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The Overstory

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The Overstory

The Overstory

A powerful novel of environmental concepts.

During the decade before I retired, I often taught “Environmental Literature,” a capstone course for graduating seniors. Now, when I read a particularly thoughtful book about current land use issues, I wish I could talk with those eager students about how environmental concepts have advanced, or not, in just ten years. Richard Powers’ The Overstory is one such novel, a powerful indictment of an unregulated timber industry and an in-depth consideration of how angry activists can succeed and fail. The book is about endurance, too, the ways people and places manage to survive, or not, in the short term and over the course of generations.

The Overstory opens by introducing nine individuals, giving each a chapter-length personal understory that situates the person in time and that roots his or her affinity for trees. Their backgrounds and their interests vary greatly, from artist to scientist, to shell-shocked vet, to flighty co-ed, to computer guru, to free-spirit, to lawyer, to psychologist, to engineer.  Only two know each other at the outset, while the rest lead separate lives. The Overstory then brings these four women and five men together, sometimes physically but often in more abstract, philosophical ways.  At times, indeed, this is an almost self-consciously philosophical novel, one written to make the characters and the readers reassess their values and the way they live their lives.

I imagine the environmental conversations my hypothetical class might exchange, the questions the book asks, and the answers my students might give. If a trajectory of sound science exists, why don’t humans pay attention?  What are corporate responsibilities to the environment? When is civil disobedience appropriate? Are monkeywrench tactics ever acceptable? How and why does peaceful protest turn violent?  What is the psychology of protest?  Conversely, what is the psychology of acquisitive behavior? What allegiance do humans owe the natural world? What allegiance do humans owe each other?   Can opposing value systems peacefully co-exist?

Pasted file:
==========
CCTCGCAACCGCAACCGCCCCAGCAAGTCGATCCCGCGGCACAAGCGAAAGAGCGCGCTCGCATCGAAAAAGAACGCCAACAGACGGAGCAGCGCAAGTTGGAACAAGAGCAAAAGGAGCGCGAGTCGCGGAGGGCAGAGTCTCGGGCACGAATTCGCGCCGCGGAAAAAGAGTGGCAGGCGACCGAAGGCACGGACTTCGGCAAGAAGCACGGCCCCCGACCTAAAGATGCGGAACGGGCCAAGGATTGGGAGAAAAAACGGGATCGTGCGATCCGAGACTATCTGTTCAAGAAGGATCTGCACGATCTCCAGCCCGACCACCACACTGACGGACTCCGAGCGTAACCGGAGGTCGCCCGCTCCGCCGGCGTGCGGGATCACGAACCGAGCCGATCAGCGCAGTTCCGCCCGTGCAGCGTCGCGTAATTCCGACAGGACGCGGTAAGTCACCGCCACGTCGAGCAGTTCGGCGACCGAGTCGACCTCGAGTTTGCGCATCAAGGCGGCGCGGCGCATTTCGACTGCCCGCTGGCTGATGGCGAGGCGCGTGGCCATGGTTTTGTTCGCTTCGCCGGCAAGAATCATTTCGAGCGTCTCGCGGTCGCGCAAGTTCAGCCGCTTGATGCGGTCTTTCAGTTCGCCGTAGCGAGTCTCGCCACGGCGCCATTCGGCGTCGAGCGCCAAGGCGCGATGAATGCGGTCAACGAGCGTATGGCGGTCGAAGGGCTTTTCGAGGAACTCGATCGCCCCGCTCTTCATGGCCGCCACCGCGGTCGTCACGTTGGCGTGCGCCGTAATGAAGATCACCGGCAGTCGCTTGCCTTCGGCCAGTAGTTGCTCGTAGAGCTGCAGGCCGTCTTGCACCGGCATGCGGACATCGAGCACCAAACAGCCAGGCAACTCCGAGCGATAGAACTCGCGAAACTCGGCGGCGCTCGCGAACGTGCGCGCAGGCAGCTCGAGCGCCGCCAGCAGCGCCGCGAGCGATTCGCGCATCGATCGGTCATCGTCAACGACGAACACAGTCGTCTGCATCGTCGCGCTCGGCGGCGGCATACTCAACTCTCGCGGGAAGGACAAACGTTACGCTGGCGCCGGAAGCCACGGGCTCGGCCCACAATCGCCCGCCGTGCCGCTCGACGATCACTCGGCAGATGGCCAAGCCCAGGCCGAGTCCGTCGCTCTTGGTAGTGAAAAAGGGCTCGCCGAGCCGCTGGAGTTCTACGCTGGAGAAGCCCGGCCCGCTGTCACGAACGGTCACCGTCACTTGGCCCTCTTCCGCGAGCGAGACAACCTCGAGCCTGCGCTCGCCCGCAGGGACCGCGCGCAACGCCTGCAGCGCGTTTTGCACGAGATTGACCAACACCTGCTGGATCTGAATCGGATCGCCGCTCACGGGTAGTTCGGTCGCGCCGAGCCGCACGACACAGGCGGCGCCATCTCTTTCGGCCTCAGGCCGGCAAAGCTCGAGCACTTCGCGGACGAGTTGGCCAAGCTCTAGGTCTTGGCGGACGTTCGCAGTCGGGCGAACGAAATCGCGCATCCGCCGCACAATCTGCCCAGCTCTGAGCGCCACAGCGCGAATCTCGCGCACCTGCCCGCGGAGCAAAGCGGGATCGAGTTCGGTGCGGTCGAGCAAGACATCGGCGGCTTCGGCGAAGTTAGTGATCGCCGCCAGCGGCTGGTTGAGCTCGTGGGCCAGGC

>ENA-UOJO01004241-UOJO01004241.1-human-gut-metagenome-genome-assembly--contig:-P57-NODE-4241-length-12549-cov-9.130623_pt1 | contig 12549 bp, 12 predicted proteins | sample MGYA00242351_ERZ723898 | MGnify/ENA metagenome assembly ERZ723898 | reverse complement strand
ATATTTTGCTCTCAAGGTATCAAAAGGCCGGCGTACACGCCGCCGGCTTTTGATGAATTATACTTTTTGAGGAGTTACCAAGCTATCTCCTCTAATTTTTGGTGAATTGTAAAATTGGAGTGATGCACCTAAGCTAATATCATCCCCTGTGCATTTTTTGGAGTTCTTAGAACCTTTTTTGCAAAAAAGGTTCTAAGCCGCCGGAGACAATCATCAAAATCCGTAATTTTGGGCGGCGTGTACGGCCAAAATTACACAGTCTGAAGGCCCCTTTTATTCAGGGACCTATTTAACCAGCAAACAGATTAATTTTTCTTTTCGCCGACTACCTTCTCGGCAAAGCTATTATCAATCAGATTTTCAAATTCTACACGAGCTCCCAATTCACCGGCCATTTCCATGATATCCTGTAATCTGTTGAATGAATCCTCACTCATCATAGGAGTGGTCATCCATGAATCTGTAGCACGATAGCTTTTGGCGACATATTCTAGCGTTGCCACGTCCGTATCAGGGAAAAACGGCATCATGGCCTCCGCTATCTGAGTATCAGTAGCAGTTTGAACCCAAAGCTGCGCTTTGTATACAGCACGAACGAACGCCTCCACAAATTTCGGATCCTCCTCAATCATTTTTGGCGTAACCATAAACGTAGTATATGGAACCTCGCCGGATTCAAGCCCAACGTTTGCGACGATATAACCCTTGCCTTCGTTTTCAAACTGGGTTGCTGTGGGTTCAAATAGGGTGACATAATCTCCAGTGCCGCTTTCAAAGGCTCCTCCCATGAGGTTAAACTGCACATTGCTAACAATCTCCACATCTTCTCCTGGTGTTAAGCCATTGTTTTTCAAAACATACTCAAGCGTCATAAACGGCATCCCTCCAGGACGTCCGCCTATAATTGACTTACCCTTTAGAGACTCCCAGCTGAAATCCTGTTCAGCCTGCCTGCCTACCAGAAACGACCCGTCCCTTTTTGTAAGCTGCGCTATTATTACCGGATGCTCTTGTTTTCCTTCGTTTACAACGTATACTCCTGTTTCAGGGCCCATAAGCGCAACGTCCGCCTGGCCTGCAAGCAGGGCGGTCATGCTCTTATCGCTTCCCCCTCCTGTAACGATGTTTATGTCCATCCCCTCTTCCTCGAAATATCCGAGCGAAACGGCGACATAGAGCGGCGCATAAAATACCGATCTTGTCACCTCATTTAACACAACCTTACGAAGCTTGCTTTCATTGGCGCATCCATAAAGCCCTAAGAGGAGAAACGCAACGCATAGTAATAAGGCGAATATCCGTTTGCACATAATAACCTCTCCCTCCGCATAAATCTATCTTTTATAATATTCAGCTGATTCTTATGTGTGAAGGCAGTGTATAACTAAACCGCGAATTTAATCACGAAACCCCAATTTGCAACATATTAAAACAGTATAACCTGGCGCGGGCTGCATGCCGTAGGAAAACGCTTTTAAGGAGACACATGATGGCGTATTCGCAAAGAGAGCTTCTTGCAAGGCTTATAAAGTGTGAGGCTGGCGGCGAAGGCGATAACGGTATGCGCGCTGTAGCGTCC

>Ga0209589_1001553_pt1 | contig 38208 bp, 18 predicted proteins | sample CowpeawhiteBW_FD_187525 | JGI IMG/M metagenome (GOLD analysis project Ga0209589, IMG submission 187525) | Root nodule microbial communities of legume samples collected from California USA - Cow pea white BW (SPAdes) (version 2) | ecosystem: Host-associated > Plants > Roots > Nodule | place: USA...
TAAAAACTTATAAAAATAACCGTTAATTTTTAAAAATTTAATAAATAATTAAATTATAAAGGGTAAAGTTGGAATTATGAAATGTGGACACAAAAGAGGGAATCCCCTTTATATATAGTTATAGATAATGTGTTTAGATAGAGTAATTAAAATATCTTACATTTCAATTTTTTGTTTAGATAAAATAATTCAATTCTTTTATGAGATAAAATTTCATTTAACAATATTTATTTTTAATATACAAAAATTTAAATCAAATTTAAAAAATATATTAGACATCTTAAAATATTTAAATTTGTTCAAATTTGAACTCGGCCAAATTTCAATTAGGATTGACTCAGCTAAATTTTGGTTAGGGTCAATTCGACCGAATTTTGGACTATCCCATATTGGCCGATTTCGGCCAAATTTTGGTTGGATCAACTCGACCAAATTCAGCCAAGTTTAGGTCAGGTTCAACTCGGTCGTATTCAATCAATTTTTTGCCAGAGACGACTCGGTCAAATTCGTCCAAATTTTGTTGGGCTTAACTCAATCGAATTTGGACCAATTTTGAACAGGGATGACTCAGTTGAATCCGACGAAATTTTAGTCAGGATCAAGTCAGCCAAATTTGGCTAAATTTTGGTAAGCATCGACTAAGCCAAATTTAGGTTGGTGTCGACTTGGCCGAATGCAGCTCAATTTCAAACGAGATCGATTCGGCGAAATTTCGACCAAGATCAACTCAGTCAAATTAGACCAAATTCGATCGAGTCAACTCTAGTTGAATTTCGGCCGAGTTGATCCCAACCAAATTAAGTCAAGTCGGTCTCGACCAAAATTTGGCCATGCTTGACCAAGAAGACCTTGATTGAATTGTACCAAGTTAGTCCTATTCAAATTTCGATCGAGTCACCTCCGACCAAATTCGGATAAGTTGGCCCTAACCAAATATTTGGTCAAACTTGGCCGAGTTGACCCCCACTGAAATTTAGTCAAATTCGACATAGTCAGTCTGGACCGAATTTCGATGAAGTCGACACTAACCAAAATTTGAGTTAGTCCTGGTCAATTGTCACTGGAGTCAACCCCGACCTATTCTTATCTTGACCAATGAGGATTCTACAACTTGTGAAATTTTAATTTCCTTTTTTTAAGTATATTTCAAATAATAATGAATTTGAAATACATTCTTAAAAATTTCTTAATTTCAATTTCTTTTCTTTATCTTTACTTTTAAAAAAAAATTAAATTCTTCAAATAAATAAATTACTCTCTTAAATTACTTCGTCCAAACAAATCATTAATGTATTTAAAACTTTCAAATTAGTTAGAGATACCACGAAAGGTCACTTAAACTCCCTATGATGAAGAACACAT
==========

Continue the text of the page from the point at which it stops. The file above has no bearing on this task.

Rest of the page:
Powers abstractly articulates such questions, but he also embeds those critical issues in fertile soil’  His characters are complex men and women, with shifting notions of responsibility and accountability’  Each is somewhat eccentric but nonetheless grounded, so a reader is entranced by their personalities and the actions that result. They make scientific breakthroughs, they sit in trees to prevent clear-cut logging, they love, and they despair. I couldn’t guess where the plot might lead next or how Powers would connect the disparate dots. By the end of the book, I was satisfied but uneasy. Exactly as Powers intended, I believe.

Thus would a professor lead a discussion about The Overstory’s subject matter. I would also want to point out the literary aspects of this well-written artistic creation. The title’s double entendre, which brings the lives of both trees and characters together, hints at the care with which Powers chooses his words. He is equally painstaking with his narrative design, for The Overstory itself is patterned like an ancient forest, redwood or Douglas fir.  First, the “Roots” develop the background vignettes that introduce each individual. Part Two, “Trunk,” interlocks their disparate destinies and grows their actions into a stunning denouement. I was startled by the climactic ending of “Trunk,” just two-thirds of the way through the novel, because the next section, “Crown,” seemed almost lethargic by comparison, slowly tracing years of each character’s maturation and subsequent decline.  Then I realized that, like an old-growth tree, they and the novel’s plot come to fruition and then slowly decay, turning into nurse logs for the surrounding forest of ideas and personal behavior. Organically, “Seeds” culminates the book’s thinking, leading the reader toward possible futures, planting food for thought and bringing new life.

Yes, I would love to teach Richard Powers’ The Overstory. It isn’t an easy novel (Edward Abbey meets Moby Dick?), but it asks serious environmental questions with literary grace.  – Ann Ronald

Also available by Richard Powers: Orfeo; Generosity; The Echo Maker; The Time of Our Singing; Plowing the Dark; Gain; Galatea 2.2; Operation Wandering Soul; The Gold Bug Variations; Prisoner’s Dilemma; Three Farmers on Their Way To A Dance;

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The Overstory

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